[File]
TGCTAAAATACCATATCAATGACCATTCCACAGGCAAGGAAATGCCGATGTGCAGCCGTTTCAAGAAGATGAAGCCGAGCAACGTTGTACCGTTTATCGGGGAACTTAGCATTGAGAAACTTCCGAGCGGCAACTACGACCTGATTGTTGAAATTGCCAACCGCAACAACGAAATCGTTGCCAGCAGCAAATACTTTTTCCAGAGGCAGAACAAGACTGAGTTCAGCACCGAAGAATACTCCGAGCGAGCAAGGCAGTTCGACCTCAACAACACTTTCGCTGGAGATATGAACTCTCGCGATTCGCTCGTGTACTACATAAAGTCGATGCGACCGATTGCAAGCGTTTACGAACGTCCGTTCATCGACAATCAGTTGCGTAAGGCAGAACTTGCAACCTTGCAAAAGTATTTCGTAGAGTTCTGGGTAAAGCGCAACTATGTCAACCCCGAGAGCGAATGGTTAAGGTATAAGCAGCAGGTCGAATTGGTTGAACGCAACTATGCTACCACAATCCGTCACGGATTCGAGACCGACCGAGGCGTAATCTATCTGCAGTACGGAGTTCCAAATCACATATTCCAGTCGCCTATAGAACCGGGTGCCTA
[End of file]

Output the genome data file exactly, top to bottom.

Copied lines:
TGCTAAAATACCATATCAATGACCATTCCACAGGCAAGGAAATGCCGATGTGCAGCCGTTTCAAGAAGATGAAGCCGAGCAACGTTGTACCGTTTATCGGGGAACTTAGCATTGAGAAACTTCCGAGCGGCAACTACGACCTGATTGTTGAAATTGCCAACCGCAACAACGAAATCGTTGCCAGCAGCAAATACTTTTTCCAGAGGCAGAACAAGACTGAGTTCAGCACCGAAGAATACTCCGAGCGAGCAAGGCAGTTCGACCTCAACAACACTTTCGCTGGAGATATGAACTCTCGCGATTCGCTCGTGTACTACATAAAGTCGATGCGACCGATTGCAAGCGTTTACGAACGTCCGTTCATCGACAATCAGTTGCGTAAGGCAGAACTTGCAACCTTGCAAAAGTATTTCGTAGAGTTCTGGGTAAAGCGCAACTATGTCAACCCCGAGAGCGAATGGTTAAGGTATAAGCAGCAGGTCGAATTGGTTGAACGCAACTATGCTACCACAATCCGTCACGGATTCGAGACCGACCGAGGCGTAATCTATCTGCAGTACGGAGTTCCAAATCACATATTCCAGTCGCCTATAGAACCGGGTGCCTA